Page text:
“The Lottery” Shirley Jackson. Notes on the story. Shirley Jackson.
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Shirley Hardie Jackson was born December 14, 1916 in San Francisco, CA. Jackson received her BA in English from Syracuse University. She married Stanley Edgar Hyman, a staff writer and literary critic at the New Yorker in the 1940s. She and Hyman had 4 children. Jackson's writing career flourished with publications in The New Yorker, Mademoiselle, Fantasy and Science Fiction, Charm, The Yale Review, The New Republic, The Saturday Evening Post, and Reader's Digest. She also published several collections of stories. Jackson died of heart failure on August 8th, 1965 in Bennington, VT.
After World War II America experienced a trend toward general social conformity.
People tended to imitate those around them rather than follow their own separate paths.
Encouraging this conformity was the spread of television, which broadcast the same set of images to Americans scattered through the country.
Meanwhile, patriotic rhetoric dominated the public mood in politics. Fears about fascist dictatorships and communism, issues that had been highlighted by the war-induced paranoia and suspicion among seemingly peaceful American communities.
In the story, the townspeople are swept away by the tide of conformity, and the lottery goes ahead as always.
“The Lottery” certainly alludes to Gospel of St. John, 8:7, in which Jesus frees an adulterous woman, directing the scribe/Pharisee who is without sin to cast the first stone. No one throws stones at her.
Unfortunately, no one in “The Lottery” rebukes the powers so forthrightly as Jesus does in John 8:7.Tessie becomes their scapegoat; she pays for their sins.
Tessie Hutchinson: Most likely an allusion to Anne Hutchinson (1591-1643), American religious enthusiast who founded the Puritan colony of Rhode Island. She had new theological views which opposed her to other ministers. After a local trial banished her she was tried before the Boston Church and formally excommunicated. Anne and fifteen of her children were subsequently murdered by the Indians in 1643.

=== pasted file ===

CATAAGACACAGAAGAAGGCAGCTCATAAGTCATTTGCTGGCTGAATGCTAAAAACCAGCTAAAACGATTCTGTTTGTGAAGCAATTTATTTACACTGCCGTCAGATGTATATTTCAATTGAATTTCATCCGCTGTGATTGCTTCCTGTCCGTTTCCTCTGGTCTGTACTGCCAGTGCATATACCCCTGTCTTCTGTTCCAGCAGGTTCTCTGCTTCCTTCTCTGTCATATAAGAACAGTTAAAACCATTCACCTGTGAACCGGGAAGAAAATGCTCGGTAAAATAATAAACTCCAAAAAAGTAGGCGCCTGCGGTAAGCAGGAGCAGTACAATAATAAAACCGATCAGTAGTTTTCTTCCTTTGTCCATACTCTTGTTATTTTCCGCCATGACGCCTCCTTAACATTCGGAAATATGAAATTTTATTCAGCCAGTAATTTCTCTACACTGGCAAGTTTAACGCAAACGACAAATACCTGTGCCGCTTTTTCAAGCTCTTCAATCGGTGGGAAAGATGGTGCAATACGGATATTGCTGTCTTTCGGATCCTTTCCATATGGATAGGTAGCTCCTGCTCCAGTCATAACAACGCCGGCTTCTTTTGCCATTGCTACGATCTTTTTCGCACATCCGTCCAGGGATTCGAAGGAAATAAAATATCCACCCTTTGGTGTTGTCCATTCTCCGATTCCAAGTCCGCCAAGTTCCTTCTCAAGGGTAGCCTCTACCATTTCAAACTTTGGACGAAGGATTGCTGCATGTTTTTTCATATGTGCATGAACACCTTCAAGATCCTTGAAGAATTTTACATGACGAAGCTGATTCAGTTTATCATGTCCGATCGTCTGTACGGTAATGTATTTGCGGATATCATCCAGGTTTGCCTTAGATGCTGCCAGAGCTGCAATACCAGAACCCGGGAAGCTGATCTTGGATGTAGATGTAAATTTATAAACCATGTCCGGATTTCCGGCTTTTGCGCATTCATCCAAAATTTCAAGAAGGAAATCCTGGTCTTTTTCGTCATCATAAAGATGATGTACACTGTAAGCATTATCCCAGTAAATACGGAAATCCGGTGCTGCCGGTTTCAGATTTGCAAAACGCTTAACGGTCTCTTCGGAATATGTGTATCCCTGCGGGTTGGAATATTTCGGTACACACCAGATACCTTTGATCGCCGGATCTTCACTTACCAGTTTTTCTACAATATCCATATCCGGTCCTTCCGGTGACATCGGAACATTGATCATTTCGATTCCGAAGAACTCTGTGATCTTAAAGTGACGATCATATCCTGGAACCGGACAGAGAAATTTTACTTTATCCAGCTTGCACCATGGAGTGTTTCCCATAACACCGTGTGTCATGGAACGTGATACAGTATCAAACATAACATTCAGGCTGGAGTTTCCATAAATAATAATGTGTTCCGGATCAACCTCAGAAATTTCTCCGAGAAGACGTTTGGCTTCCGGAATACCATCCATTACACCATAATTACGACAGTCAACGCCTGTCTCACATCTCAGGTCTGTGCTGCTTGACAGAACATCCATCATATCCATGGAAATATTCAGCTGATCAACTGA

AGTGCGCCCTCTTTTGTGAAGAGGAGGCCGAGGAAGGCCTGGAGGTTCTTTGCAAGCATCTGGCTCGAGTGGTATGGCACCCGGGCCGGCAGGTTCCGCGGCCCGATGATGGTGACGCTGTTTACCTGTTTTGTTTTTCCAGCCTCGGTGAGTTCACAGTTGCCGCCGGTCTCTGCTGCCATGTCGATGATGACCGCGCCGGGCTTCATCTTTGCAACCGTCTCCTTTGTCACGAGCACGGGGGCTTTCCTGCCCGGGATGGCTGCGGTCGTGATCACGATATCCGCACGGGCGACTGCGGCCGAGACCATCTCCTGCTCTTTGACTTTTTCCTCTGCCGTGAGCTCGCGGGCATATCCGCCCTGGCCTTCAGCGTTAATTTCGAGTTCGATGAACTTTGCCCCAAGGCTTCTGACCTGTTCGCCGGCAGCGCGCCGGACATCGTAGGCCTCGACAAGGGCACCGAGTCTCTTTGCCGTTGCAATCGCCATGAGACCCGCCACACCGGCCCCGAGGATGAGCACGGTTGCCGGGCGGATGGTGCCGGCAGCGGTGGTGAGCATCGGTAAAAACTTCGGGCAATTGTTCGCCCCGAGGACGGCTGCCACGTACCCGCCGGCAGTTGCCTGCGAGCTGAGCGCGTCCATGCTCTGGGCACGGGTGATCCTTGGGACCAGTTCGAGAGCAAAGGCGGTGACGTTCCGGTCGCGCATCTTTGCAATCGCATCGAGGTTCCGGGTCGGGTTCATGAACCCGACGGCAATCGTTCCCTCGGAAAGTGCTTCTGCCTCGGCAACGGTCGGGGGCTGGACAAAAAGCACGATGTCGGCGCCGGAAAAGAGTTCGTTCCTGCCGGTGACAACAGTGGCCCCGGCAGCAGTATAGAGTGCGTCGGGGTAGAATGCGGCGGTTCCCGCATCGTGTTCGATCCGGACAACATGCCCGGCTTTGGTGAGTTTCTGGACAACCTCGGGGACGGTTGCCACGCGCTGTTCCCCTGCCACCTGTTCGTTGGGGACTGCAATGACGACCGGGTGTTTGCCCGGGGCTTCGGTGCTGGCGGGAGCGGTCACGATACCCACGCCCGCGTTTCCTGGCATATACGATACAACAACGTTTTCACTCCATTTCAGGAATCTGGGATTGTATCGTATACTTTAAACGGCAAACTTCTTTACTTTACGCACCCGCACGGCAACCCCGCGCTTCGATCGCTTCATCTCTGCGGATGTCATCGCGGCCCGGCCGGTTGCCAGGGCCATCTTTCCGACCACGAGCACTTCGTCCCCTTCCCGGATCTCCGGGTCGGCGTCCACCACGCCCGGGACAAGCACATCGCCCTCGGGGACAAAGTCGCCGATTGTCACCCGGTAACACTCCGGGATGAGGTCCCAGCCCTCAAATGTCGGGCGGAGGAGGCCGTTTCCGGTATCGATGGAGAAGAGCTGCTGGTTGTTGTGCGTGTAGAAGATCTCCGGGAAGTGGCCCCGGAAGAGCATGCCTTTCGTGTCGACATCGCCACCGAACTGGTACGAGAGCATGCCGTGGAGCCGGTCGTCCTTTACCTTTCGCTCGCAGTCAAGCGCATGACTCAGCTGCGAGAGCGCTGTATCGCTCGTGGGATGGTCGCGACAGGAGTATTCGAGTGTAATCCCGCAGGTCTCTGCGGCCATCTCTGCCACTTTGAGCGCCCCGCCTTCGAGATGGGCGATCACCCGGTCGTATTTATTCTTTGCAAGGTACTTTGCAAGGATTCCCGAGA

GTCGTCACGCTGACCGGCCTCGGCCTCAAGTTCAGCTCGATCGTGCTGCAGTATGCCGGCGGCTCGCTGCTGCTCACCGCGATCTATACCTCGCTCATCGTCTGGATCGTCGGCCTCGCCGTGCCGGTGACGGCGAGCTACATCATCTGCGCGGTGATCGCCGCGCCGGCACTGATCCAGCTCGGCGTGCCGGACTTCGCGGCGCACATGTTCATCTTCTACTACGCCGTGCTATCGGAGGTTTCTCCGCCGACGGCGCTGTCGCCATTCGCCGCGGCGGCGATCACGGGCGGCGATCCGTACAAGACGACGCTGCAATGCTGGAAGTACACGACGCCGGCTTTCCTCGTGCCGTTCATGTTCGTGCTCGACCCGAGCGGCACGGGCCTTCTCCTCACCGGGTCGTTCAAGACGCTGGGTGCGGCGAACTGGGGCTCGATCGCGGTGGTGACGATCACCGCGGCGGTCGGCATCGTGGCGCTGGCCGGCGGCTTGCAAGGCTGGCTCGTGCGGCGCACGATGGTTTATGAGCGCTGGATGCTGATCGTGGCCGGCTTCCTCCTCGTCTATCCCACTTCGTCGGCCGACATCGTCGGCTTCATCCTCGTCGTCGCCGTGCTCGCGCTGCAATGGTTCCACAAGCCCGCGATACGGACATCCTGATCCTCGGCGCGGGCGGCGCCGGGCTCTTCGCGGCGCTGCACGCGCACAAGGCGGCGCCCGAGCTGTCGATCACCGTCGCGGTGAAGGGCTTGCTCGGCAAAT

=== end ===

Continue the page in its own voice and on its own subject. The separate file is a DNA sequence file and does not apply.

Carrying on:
The parallelism between her story and Tessie's is clear: to her, excommunication meant spiritual death just as to Tessie being cast out from the group = death.
Anti-ritualAnn Hutchinson held that neither church nor state was needed to connect a believer to his or her God. (In the end, Tessie rejects the lottery ritual, saying “it isn’t right.”)
Tessie, diminutive for Theresa, derives from the Greek theizein, meaning “to reap”, or, if the nickname is for Anastasia, it will translate literally “of the resurrection”. (sacrifice for sins; contrast with Delacroix—“of the cross.”)
Martin: associated with Mars, the Roman god of fertility and war. The following are just FYI:
St. Martin: Patron of drunkards, to save them from falling into danger. (The origin came from St. Martin’s day coinciding with the feast of Bacchus, god of wine.)
St. Martin’s goose. The 11th of November, St. Martin’s Day, was at one time the great goose feast of France. The legend is that St. Martin was annoyed by a goose, which he ordered to be killed and served up for dinner. He died after eating dinner, and a goose has been ever since “sacrificed” to him on the anniversary.
St. Martin’s bird is the raven, long associated with death and departed spirits
Adams : reference to the first man, the first sinner
While he seems to be one of the few who questions the lottery when he mentions that another village is thinking about giving up the ritual, he stands at the front of the crowd when the stoning of Tessie begins. Like the biblical Adam,Adams goes along with the sin; he follows others in their evil.
vulgarized to Della-croy(no longer truly of the cross)
Some critics suggest that Mrs. Delacroix represents the duality of human nature: she is pleasant and friendly on the outside, but underneath she possesses a degree of savagery.
Crosshas many connotations crossroads (faced with 2 directions); to cross something off; to be angry; to cross over or to pass by; pass from one side of to the other; to oppose, as in crossing one’s path; a burden; combination of 2 elements; To make or put a line across; To betray or deceive, double-cross…
Dunbar: breaking this name down into its 2 syllables, one can come up with:
1. dun – to treat cruelly; or a dull, brownish gray color
2. bar - Something that impedes or prevents action or progress; relatively long, straight, rigid piece of solid material used as a barrier, support, or fastener; A standard, expectation, or degree of requirement;
There is very little conflict in the story—only Tessie’s objections present any conflict at all.
At the end of "The Lottery," the reader discovers with horror what is about to happen, but the story ends with the casting of the first stones. Jackson prefers to leave the gruesome details to the reader's imagination.
The conflict occurs within the reader as the reader notes foreshadowing in the story with growing uneasiness